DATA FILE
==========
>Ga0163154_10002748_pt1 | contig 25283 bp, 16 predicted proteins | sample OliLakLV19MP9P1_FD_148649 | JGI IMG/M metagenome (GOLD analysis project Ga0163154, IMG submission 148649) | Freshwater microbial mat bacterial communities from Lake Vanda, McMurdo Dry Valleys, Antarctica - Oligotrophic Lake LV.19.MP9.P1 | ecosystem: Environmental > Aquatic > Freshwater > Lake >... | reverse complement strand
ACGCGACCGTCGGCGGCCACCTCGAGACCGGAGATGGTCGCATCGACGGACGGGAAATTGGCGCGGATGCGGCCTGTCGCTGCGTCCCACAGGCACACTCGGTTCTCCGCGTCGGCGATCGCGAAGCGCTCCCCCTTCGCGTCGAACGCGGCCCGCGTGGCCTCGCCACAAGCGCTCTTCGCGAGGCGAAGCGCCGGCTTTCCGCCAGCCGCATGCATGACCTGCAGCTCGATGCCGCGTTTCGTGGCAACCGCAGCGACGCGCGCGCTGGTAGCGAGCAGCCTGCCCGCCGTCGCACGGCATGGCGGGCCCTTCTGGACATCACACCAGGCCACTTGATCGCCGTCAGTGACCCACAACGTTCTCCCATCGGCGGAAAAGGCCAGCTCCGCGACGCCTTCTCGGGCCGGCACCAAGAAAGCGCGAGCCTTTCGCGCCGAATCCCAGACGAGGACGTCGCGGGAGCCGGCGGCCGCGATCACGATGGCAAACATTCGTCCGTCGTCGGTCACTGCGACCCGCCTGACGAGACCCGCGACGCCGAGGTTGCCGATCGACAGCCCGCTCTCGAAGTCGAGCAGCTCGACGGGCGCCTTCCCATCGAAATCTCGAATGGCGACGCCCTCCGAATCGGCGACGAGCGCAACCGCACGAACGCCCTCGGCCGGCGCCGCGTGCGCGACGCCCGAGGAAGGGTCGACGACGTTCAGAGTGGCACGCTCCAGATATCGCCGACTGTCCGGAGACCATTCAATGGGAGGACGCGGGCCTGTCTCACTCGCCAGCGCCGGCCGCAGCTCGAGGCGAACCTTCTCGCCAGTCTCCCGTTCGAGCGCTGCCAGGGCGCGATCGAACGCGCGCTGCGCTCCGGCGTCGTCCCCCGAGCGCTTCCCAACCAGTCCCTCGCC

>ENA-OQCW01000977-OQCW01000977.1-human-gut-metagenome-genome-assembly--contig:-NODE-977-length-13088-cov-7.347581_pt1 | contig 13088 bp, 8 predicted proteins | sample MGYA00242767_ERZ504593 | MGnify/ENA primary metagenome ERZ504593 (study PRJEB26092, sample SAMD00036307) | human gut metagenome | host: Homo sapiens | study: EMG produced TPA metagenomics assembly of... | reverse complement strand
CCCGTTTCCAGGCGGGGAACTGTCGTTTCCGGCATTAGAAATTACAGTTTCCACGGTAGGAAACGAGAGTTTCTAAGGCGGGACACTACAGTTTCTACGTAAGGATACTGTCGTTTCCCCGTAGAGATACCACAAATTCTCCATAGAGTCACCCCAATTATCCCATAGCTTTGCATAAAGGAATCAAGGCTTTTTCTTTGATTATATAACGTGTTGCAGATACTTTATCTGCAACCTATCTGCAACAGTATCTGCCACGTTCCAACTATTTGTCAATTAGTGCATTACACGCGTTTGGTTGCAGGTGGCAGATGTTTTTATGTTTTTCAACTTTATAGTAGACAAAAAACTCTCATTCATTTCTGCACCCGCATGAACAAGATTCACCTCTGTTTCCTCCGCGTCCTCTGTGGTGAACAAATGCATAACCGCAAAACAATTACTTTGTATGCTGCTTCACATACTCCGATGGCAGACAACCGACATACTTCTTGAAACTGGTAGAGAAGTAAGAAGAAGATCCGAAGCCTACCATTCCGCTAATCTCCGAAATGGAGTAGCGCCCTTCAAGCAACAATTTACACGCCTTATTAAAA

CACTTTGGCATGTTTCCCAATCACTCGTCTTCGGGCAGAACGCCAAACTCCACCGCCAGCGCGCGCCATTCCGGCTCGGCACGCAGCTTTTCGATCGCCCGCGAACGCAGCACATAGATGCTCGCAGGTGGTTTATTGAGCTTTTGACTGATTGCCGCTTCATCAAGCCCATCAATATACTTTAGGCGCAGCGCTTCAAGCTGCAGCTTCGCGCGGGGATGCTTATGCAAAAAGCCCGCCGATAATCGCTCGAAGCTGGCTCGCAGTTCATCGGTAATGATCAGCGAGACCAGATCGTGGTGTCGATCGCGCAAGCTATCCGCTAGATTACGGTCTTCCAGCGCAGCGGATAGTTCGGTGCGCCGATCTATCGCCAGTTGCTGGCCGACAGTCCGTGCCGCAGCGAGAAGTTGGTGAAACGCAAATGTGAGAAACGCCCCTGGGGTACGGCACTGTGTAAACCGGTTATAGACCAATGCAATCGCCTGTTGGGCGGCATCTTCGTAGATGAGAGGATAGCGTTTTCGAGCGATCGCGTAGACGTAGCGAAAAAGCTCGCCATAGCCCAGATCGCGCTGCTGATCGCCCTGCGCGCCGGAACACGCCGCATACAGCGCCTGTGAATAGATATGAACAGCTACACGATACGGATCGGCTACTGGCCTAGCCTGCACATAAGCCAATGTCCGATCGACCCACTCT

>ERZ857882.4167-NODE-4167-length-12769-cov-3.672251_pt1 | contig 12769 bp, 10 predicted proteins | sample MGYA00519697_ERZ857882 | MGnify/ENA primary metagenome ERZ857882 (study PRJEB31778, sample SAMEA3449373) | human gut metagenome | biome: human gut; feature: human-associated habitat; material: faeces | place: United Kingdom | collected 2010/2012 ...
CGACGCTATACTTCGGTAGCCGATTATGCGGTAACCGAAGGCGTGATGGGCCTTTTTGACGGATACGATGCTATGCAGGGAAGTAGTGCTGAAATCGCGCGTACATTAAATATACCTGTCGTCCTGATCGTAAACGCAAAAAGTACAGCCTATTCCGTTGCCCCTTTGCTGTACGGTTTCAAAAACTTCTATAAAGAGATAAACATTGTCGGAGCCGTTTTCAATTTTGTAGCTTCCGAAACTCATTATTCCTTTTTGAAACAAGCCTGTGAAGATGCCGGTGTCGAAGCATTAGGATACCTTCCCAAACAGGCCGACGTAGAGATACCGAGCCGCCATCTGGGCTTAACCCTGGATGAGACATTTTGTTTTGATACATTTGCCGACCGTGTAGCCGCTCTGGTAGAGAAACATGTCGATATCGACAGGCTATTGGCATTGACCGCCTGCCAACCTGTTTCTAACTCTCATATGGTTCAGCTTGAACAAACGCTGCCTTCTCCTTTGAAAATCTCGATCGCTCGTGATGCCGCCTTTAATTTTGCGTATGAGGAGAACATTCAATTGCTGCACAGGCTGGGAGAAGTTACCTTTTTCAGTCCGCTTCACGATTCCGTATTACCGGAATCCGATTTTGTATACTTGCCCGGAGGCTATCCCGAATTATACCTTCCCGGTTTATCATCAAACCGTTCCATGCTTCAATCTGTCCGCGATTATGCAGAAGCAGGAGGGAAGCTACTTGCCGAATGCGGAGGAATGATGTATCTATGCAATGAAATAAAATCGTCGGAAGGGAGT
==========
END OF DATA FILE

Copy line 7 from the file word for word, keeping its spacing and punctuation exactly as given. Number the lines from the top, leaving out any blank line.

CGACGCTATACTTCGGTAGCCGATTATGCGGTAACCGAAGGCGTGATGGGCCTTTTTGACGGATACGATGCTATGCAGGGAAGTAGTGCTGAAATCGCGCGTACATTAAATATACCTGTCGTCCTGATCGTAAACGCAAAAAGTACAGCCTATTCCGTTGCCCCTTTGCTGTACGGTTTCAAAAACTTCTATAAAGAGATAAACATTGTCGGAGCCGTTTTCAATTTTGTAGCTTCCGAAACTCATTATTCCTTTTTGAAACAAGCCTGTGAAGATGCCGGTGTCGAAGCATTAGGATACCTTCCCAAACAGGCCGACGTAGAGATACCGAGCCGCCATCTGGGCTTAACCCTGGATGAGACATTTTGTTTTGATACATTTGCCGACCGTGTAGCCGCTCTGGTAGAGAAACATGTCGATATCGACAGGCTATTGGCATTGACCGCCTGCCAACCTGTTTCTAACTCTCATATGGTTCAGCTTGAACAAACGCTGCCTTCTCCTTTGAAAATCTCGATCGCTCGTGATGCCGCCTTTAATTTTGCGTATGAGGAGAACATTCAATTGCTGCACAGGCTGGGAGAAGTTACCTTTTTCAGTCCGCTTCACGATTCCGTATTACCGGAATCCGATTTTGTATACTTGCCCGGAGGCTATCCCGAATTATACCTTCCCGGTTTATCATCAAACCGTTCCATGCTTCAATCTGTCCGCGATTATGCAGAAGCAGGAGGGAAGCTACTTGCCGAATGCGGAGGAATGATGTATCTATGCAATGAAATAAAATCGTCGGAAGGGAGT